Sunglasses help brain injury patients
If you ever suffered a concussion, you probably know about the headaches that sometimes come with it. Even a light at low wattage can trigger it.
Staff at Hamilton Health Sciences’ (HHS) McMaster Children’s Hospital (MCH) came up with a way, under the Continuous Quality Improvement management system (CQI), to make sure patients diagnosed with a brain injury are more comfortable walking the hallways.
Light sensitivity is a common outcome from these injuries. But MCH’s Charmaine Neu, a physiotherapist, and Margaret Karek, child life specialist, came up with a solution that will help concussed patients.
“As a centre for early mobilization, we know it’s important to remove barriers so each MCH patient can enjoy safe daily movement,” Charmaine says. “We had an opportunity to offer sunglasses for light-sensitive patients and made them available as soon as we could.”
“We try to put patients in the best environment possible so they can recover more quickly,” Margaret adds.
CQI paves the way
Both Charmaine and Margaret have provided care for children under 18 for over 20 years. They have the experience to spot issues on their unit in pediatric inpatient surgery.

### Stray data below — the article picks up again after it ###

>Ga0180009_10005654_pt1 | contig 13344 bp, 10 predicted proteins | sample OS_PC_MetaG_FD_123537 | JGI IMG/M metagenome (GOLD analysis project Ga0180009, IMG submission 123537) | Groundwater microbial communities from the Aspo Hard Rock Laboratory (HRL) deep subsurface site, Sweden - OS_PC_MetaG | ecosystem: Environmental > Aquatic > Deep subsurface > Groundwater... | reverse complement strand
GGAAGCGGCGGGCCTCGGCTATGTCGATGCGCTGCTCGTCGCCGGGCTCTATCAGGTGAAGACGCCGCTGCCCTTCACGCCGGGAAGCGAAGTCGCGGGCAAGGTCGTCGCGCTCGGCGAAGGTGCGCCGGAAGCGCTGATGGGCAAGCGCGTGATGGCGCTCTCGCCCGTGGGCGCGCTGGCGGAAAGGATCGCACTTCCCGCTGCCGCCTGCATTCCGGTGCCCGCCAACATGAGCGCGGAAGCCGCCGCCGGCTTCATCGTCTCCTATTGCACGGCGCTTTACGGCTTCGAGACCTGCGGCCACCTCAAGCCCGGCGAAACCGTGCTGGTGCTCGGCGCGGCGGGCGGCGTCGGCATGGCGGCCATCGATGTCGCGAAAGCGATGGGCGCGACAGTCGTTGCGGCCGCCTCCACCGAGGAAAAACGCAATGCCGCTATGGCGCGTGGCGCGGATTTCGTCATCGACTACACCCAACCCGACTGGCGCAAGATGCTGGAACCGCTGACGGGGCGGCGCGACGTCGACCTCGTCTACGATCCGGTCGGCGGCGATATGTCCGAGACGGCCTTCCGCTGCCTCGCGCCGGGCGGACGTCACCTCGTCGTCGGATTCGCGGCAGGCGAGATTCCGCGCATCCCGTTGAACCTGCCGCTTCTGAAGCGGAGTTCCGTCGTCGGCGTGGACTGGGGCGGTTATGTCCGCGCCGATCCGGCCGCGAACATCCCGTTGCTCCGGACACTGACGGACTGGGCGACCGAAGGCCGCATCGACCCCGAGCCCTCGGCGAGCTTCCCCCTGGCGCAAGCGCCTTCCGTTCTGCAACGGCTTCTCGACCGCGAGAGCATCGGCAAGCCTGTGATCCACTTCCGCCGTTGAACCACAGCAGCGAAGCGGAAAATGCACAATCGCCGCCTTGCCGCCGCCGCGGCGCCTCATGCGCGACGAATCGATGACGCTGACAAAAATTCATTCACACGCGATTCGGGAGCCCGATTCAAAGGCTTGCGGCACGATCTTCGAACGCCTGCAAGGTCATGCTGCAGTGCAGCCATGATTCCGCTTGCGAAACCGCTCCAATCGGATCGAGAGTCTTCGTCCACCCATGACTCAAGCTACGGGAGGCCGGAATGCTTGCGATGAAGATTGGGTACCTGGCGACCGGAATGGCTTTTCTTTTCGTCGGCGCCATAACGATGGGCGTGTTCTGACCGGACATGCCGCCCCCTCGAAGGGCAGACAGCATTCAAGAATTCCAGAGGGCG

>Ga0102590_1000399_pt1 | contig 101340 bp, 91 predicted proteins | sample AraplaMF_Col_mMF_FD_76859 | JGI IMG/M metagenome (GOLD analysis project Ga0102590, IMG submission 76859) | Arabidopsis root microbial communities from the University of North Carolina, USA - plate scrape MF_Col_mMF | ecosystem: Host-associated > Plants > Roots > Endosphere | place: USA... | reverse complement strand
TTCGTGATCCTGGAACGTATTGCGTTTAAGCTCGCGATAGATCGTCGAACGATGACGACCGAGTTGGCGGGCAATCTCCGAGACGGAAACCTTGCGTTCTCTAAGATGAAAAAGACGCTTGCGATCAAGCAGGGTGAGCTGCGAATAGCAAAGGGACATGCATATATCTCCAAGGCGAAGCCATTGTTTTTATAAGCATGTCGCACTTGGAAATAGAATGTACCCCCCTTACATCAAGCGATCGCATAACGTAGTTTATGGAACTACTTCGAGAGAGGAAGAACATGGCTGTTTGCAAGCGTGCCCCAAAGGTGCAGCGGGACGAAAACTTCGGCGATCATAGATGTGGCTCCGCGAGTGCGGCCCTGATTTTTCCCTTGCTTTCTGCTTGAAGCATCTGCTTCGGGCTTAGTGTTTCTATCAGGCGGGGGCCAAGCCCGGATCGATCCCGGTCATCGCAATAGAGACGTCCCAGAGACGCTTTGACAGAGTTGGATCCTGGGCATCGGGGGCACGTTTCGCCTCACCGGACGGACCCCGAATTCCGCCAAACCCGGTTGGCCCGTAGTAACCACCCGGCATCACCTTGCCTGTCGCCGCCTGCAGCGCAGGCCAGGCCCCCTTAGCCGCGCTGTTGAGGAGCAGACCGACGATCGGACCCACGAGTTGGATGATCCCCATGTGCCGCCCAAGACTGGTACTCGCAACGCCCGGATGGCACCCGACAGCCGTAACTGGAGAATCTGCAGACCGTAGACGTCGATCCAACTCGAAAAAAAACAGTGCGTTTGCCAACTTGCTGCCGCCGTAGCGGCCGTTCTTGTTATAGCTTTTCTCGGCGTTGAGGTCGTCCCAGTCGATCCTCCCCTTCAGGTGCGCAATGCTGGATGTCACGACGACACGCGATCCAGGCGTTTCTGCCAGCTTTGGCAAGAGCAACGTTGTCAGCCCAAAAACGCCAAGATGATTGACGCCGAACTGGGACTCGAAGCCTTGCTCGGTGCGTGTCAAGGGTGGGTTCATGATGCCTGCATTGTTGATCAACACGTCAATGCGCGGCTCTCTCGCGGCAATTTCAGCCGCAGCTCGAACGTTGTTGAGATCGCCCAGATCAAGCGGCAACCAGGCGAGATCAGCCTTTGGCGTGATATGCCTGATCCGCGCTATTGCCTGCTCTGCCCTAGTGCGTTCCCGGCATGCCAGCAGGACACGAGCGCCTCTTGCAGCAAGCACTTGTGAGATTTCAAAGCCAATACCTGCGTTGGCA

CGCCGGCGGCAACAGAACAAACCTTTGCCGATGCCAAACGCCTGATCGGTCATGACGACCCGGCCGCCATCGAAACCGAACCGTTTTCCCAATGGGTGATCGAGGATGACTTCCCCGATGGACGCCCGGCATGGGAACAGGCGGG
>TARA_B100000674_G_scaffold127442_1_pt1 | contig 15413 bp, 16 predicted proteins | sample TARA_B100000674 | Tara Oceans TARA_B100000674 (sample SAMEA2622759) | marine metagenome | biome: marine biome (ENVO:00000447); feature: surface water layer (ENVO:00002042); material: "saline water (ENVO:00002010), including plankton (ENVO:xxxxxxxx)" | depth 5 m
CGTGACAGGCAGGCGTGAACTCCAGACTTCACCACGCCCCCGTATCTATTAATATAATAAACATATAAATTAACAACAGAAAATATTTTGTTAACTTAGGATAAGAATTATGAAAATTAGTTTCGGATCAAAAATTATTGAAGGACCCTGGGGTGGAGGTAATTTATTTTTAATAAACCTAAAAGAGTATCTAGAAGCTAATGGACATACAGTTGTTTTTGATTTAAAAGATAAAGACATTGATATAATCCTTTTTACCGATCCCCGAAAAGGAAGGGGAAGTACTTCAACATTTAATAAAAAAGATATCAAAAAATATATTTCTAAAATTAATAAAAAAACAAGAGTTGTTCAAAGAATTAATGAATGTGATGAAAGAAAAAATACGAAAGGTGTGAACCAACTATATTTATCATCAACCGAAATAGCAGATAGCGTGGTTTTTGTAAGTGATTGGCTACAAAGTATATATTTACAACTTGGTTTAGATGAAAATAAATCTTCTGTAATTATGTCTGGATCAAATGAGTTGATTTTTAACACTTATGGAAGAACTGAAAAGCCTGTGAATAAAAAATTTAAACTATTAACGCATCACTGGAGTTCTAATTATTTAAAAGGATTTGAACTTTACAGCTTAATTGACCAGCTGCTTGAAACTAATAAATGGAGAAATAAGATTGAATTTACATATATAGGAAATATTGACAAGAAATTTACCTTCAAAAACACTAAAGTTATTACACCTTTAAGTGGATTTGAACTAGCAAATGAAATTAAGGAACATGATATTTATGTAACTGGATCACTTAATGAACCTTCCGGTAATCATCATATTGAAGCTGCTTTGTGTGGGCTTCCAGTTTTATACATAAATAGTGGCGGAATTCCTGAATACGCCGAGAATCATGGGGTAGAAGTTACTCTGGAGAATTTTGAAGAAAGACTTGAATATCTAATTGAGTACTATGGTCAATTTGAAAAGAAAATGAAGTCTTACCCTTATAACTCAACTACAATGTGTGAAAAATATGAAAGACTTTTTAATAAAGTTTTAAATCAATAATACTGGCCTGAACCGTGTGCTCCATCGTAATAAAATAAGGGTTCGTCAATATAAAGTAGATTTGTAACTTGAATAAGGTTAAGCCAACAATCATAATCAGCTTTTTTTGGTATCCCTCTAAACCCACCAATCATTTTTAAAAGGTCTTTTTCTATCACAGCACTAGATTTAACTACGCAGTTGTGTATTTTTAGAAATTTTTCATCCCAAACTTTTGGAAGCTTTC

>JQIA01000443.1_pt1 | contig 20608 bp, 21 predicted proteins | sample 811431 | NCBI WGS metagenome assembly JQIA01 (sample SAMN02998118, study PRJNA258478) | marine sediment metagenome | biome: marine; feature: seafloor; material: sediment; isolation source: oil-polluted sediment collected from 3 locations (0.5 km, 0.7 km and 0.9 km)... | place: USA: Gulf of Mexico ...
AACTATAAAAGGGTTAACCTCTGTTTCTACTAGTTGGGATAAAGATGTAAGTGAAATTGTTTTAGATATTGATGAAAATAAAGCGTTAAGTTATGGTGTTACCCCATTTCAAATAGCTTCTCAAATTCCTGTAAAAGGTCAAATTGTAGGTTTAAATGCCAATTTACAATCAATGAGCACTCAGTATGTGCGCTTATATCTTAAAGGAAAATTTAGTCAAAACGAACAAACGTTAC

The CQI process allowed this issue to be presented to their team in a timely way.
“We try to put patients in the best environment possible so they can recover more quickly.”
On the improvement opportunity slip staff must complete to begin the process, Charmaine wrote the unit does not carry sunglasses to allow mobilization of patients with light sensitivity.
The group determined this was a ‘Just Do It’ solution. Margaret was then tasked with finding a solution for families who did not have sunglasses available.
The issue was kept on the unit’s huddle board until a supply of sunglasses were brought to the unit. A storage area was then communicated to team members.
Patients can choose their size and style of sunglasses
Sunglasses of all sizes and styles are now stored on the surgical unit.
All patients who experience light sensitivity stemming from brain injuries, including concussions, can now go outside dark rooms without fear of hall lights causing headaches or severe discomfort.
“By wearing sunglasses, patients are no longer restricted to mobilizing in their rooms,” Charmaine says. “The best thing about it is patients and their families no longer experience distress with patients leaving their rooms.”
Charmaine and Margaret have seen noticeable impact to patient safety this simple improvement created.
They hope their fellow colleagues continue to raise more opportunities for improvement, no matter how small the solution.